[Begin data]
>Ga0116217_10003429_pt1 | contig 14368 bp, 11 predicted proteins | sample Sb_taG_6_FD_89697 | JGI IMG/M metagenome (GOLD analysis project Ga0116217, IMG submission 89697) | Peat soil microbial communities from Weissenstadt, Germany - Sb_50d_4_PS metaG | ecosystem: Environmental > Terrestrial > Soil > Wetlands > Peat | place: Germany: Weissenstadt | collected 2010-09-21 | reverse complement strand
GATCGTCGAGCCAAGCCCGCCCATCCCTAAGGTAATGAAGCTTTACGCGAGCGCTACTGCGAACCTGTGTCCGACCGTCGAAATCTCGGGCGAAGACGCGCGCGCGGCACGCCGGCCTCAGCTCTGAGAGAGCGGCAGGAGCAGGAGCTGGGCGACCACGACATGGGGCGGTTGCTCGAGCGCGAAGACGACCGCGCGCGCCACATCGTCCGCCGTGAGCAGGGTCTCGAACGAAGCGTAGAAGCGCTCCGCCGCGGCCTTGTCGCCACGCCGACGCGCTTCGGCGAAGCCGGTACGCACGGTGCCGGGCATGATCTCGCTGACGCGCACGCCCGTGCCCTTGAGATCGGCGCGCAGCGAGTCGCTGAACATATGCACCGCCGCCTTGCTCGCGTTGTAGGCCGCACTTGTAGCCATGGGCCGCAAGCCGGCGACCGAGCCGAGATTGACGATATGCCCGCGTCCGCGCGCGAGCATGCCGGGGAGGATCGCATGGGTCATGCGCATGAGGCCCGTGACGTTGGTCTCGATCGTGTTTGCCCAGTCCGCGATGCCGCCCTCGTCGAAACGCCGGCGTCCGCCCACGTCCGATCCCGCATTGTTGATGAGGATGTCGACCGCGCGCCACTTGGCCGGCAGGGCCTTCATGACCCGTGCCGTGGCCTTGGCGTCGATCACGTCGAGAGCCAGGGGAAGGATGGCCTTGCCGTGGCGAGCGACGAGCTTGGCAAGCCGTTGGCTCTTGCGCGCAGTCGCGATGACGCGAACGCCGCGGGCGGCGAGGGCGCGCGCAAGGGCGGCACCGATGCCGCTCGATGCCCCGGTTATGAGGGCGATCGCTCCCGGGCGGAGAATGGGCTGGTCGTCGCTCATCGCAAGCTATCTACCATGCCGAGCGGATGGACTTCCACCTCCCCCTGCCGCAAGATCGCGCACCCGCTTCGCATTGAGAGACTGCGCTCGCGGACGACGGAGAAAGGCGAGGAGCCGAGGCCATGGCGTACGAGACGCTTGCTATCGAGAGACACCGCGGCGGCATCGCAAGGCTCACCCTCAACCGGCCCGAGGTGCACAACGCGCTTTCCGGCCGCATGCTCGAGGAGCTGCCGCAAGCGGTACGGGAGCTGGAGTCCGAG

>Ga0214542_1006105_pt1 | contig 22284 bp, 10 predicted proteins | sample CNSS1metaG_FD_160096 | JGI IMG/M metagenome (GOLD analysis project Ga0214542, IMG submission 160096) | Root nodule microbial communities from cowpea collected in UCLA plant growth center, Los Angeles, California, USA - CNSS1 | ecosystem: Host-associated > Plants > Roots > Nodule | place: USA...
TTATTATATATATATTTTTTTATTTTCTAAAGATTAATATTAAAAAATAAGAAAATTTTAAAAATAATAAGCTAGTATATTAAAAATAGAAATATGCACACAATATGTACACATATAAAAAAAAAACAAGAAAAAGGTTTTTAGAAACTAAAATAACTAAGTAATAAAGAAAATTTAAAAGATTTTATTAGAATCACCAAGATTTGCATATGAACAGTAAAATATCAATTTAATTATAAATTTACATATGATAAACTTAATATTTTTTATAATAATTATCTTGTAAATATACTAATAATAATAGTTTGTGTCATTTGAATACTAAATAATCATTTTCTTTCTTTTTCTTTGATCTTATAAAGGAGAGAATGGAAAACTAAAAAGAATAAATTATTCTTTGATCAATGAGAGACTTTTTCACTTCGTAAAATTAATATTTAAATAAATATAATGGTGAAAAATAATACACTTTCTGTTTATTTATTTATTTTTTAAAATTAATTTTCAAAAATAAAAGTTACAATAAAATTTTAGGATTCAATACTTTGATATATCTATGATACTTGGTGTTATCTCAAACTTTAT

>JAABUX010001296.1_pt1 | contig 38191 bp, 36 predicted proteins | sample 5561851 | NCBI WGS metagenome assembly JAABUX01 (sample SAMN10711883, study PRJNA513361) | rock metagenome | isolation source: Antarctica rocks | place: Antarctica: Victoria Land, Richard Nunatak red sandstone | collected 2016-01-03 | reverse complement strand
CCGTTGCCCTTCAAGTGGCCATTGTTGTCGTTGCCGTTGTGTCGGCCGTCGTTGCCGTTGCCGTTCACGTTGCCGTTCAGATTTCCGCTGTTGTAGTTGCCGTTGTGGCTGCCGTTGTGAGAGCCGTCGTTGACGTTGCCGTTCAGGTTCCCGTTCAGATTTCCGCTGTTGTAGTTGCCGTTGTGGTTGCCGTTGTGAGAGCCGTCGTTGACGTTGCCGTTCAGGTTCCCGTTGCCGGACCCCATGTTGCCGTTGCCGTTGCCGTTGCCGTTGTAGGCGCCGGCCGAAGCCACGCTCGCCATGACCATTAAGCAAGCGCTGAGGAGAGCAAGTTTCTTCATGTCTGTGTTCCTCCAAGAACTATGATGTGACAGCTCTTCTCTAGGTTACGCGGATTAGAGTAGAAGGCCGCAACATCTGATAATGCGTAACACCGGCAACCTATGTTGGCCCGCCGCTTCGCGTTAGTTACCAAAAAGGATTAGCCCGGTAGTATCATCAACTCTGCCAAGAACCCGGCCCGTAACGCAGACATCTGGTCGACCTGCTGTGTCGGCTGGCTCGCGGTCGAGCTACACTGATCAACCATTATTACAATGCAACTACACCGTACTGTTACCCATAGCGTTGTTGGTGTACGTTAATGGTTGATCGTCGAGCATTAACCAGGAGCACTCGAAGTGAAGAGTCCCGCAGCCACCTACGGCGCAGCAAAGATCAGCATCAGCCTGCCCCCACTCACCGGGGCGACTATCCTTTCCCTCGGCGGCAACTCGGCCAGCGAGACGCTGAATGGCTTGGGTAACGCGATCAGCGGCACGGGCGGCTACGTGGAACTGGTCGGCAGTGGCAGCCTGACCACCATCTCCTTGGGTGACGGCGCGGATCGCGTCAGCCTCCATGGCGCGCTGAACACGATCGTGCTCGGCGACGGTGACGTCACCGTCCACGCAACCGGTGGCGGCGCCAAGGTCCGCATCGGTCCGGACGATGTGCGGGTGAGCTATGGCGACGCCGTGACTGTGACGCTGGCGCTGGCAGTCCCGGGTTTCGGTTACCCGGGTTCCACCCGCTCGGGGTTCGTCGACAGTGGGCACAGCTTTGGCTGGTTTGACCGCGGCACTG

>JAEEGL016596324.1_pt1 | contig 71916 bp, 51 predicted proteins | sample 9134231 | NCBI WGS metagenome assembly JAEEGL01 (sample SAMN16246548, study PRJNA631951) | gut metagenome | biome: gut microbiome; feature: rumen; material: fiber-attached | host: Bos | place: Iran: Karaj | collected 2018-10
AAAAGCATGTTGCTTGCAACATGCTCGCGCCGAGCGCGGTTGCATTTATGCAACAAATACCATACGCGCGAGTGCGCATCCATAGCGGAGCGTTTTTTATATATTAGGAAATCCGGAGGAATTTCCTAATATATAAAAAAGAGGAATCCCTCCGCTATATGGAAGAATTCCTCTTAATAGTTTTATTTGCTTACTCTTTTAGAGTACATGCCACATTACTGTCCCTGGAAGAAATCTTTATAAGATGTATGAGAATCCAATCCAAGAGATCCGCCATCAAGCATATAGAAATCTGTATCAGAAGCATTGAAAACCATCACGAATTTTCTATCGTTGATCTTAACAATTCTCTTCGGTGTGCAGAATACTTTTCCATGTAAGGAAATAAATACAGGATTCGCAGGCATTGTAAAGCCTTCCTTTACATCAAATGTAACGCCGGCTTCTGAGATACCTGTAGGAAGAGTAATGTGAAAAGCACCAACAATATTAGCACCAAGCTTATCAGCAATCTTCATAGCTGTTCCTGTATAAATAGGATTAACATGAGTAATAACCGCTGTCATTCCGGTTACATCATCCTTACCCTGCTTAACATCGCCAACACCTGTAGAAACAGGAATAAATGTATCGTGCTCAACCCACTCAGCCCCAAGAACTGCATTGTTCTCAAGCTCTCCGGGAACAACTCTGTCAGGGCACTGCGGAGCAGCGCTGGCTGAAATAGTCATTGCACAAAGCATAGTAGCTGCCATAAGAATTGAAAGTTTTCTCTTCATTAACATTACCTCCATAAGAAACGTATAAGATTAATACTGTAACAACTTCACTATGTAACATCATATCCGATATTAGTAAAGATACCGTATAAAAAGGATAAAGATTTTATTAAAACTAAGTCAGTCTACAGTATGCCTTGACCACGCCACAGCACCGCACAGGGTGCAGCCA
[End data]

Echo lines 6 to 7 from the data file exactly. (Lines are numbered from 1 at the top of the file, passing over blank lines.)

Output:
CCGTTGCCCTTCAAGTGGCCATTGTTGTCGTTGCCGTTGTGTCGGCCGTCGTTGCCGTTGCCGTTCACGTTGCCGTTCAGATTTCCGCTGTTGTAGTTGCCGTTGTGGCTGCCGTTGTGAGAGCCGTCGTTGACGTTGCCGTTCAGGTTCCCGTTCAGATTTCCGCTGTTGTAGTTGCCGTTGTGGTTGCCGTTGTGAGAGCCGTCGTTGACGTTGCCGTTCAGGTTCCCGTTGCCGGACCCCATGTTGCCGTTGCCGTTGCCGTTGCCGTTGTAGGCGCCGGCCGAAGCCACGCTCGCCATGACCATTAAGCAAGCGCTGAGGAGAGCAAGTTTCTTCATGTCTGTGTTCCTCCAAGAACTATGATGTGACAGCTCTTCTCTAGGTTACGCGGATTAGAGTAGAAGGCCGCAACATCTGATAATGCGTAACACCGGCAACCTATGTTGGCCCGCCGCTTCGCGTTAGTTACCAAAAAGGATTAGCCCGGTAGTATCATCAACTCTGCCAAGAACCCGGCCCGTAACGCAGACATCTGGTCGACCTGCTGTGTCGGCTGGCTCGCGGTCGAGCTACACTGATCAACCATTATTACAATGCAACTACACCGTACTGTTACCCATAGCGTTGTTGGTGTACGTTAATGGTTGATCGTCGAGCATTAACCAGGAGCACTCGAAGTGAAGAGTCCCGCAGCCACCTACGGCGCAGCAAAGATCAGCATCAGCCTGCCCCCACTCACCGGGGCGACTATCCTTTCCCTCGGCGGCAACTCGGCCAGCGAGACGCTGAATGGCTTGGGTAACGCGATCAGCGGCACGGGCGGCTACGTGGAACTGGTCGGCAGTGGCAGCCTGACCACCATCTCCTTGGGTGACGGCGCGGATCGCGTCAGCCTCCATGGCGCGCTGAACACGATCGTGCTCGGCGACGGTGACGTCACCGTCCACGCAACCGGTGGCGGCGCCAAGGTCCGCATCGGTCCGGACGATGTGCGGGTGAGCTATGGCGACGCCGTGACTGTGACGCTGGCGCTGGCAGTCCCGGGTTTCGGTTACCCGGGTTCCACCCGCTCGGGGTTCGTCGACAGTGGGCACAGCTTTGGCTGGTTTGACCGCGGCACTG

>JAEEGL016596324.1_pt1 | contig 71916 bp, 51 predicted proteins | sample 9134231 | NCBI WGS metagenome assembly JAEEGL01 (sample SAMN16246548, study PRJNA631951) | gut metagenome | biome: gut microbiome; feature: rumen; material: fiber-attached | host: Bos | place: Iran: Karaj | collected 2018-10